By Adam Smith on July 9th, 2012 at 2:00 pm.
I had long discussions with several people about Day Z at Rezzed and most were were surprised, mid-talk, to learn I still haven’t played the ARMA 2 mod. Turns out I’m very good at borrowing Jim’s opinions and absorbing experiences vicariously through Youtube. The infectious growth of the mod was a story in itself but the possibility of a standalone version, perhaps as early as September, could mean significant changes are coming. Here’s what we know.
Dean “Rocket” Hall’s discussions about the possibility of a standalone version of the game weren’t based around existing agreements; the plan is one of “intentions” rather than a specific roadmap with partners in place.
The September date that Digital Spy suggest is based around Hall’s preferred model:
“Free-to-play is a successful model for games, and certainly one day I see survival games like DayZ as free-to-play, and it would probably be the most profitable model for something like DayZ – but I think it would harm the creative and experimental nature of DayZ. Therefore my preference is for a Minecraft type model…”
Following the Minecraft model, judging by Hall’s words, means releasing early, and adapting to community feedback. He doesn’t believe that it should “take too long for that kind of development to take place”. The release would not be the end of development but the beginning of a new phase. To reach that point, however, there would have to be enough content and features in place to justify an as yet undecided price tag.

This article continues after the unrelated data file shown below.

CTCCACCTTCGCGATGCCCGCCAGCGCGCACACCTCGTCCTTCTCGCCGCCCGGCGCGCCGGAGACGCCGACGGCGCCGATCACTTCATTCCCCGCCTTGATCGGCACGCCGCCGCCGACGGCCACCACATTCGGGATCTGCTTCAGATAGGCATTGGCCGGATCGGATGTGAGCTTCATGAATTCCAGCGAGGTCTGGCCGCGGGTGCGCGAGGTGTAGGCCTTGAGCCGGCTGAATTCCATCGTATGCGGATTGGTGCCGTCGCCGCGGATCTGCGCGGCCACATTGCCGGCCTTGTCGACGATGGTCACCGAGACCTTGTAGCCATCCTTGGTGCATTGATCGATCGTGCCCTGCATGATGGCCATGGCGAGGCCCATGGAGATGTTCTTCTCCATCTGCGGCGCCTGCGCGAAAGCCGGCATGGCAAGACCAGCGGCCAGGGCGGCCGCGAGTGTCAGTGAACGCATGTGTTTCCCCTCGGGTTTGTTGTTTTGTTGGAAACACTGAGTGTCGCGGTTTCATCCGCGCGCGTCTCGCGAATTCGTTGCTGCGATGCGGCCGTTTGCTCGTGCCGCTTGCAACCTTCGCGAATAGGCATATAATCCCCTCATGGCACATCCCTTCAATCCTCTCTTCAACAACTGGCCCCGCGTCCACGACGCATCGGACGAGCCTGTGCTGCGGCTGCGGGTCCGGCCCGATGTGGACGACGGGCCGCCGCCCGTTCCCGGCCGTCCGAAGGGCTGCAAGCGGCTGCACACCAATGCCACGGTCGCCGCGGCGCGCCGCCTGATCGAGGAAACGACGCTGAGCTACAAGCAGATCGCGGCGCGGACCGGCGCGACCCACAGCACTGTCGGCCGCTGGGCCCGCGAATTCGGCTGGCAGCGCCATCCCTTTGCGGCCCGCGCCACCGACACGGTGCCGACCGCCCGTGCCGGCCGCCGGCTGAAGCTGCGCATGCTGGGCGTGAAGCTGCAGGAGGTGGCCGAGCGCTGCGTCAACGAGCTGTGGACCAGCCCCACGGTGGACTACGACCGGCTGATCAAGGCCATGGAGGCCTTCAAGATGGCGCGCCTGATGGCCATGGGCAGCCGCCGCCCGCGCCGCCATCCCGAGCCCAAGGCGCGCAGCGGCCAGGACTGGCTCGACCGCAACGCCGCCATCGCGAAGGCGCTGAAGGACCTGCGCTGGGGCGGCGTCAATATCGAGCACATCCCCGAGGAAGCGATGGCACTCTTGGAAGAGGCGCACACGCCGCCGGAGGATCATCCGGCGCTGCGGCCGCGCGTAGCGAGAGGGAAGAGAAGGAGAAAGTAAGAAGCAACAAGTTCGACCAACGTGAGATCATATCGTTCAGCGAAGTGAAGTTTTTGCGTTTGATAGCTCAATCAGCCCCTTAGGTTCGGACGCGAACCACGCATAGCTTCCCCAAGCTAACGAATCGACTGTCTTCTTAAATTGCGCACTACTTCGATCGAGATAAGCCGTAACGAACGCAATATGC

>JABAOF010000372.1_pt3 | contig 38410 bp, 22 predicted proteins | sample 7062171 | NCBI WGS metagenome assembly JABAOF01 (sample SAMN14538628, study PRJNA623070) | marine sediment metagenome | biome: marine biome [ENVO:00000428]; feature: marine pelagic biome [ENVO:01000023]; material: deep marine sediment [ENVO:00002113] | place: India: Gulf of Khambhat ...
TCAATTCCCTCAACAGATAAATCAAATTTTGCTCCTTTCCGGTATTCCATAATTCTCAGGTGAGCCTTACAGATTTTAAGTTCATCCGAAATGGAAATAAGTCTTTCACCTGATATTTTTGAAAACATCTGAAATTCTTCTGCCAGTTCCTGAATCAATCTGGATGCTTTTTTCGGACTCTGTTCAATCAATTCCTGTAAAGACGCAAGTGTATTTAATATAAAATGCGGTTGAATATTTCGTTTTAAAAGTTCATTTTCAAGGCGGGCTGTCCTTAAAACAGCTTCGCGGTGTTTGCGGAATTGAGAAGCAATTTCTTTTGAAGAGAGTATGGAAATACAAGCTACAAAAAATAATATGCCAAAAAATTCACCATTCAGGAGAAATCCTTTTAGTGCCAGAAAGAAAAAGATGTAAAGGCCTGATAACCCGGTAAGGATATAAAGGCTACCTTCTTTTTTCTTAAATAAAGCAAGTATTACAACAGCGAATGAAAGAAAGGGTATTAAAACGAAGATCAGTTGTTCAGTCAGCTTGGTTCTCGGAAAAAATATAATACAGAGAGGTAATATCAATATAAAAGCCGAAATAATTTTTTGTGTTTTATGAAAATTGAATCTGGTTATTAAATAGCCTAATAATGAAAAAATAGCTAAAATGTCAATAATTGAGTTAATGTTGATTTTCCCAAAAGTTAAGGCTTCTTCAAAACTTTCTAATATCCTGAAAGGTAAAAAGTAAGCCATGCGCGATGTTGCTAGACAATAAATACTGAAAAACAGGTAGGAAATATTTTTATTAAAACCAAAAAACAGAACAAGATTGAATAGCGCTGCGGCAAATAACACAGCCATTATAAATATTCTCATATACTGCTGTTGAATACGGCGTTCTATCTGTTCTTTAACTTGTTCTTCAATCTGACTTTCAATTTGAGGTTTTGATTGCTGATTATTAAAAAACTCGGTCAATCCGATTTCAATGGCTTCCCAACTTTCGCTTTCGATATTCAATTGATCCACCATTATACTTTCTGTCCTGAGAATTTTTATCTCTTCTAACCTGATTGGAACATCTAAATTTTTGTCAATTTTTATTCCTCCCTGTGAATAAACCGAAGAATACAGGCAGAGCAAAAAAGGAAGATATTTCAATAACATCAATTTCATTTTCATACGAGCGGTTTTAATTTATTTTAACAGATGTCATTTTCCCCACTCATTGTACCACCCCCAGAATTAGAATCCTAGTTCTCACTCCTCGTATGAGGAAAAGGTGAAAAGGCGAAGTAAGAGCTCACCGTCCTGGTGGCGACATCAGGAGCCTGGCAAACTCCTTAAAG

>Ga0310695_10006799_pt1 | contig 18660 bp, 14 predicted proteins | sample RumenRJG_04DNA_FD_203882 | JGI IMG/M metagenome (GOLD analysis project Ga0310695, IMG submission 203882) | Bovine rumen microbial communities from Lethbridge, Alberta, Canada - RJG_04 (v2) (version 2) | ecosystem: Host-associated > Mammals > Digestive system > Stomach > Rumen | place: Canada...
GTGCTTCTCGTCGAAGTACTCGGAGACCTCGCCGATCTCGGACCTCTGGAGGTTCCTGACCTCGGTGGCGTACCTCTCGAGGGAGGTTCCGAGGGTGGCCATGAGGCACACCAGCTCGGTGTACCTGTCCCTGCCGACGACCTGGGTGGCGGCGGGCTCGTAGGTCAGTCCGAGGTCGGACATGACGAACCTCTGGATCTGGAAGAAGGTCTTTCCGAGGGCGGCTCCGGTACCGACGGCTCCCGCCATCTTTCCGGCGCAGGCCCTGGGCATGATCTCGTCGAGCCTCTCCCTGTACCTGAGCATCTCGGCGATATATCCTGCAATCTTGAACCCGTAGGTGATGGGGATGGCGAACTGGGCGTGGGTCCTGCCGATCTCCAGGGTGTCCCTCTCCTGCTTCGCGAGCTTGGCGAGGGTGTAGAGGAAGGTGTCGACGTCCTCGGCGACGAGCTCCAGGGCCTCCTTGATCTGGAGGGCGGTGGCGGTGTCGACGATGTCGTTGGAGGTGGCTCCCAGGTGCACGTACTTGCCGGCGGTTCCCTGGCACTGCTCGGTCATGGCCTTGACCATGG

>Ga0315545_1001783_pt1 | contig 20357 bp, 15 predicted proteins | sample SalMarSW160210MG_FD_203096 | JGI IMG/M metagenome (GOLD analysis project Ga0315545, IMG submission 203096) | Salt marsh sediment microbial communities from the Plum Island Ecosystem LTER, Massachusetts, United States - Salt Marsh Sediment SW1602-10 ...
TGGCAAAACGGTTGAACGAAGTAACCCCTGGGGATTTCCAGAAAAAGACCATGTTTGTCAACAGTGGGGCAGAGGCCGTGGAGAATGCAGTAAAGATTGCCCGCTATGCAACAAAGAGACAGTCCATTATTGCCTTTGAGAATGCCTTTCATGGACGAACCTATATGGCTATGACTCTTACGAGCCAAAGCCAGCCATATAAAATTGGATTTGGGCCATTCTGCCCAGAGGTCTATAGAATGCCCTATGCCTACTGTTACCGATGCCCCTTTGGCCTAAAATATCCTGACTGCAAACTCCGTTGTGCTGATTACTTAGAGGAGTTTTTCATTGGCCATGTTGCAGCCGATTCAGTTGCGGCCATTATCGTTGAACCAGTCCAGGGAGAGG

Speaking of the “harm” that free-to-play could cause to an experimental development model is interesting. What Hall could achieve with Day Z, if he were able to sell it independently while continuing to modify and expand it, would be hindered terribly by having payments occur within the game rather than to purchase the game. If elements could be purchased independently, how much more difficult to change them after a number of players have paid for them, how problematic the decision to remove aspects that may be profitable but create undesired imbalance or damage the overall feel of the experience.
Of course, selling a thing that is in a state of change and development has its own problems, with purchasers potentially left unsatisfied or, worse, seeing the game move in an unwanted direction. However, as long as the model and the intent is clear, it does seem the sensible path and avoiding the potential perils of free-to-play in favour of a complete but adaptable experience seems like a firm step toward making 2013 Year Z.
There are no guarantees though, of dates, partners, prices or features. The only thing that seems certain is that there are bigger things ahead and the community that helped to make the mod such a success will most likely be involved.
“…there are still a number of things that need to happen before this project as outlined could become a reality. It’s my desire, and I believe it’s possible.”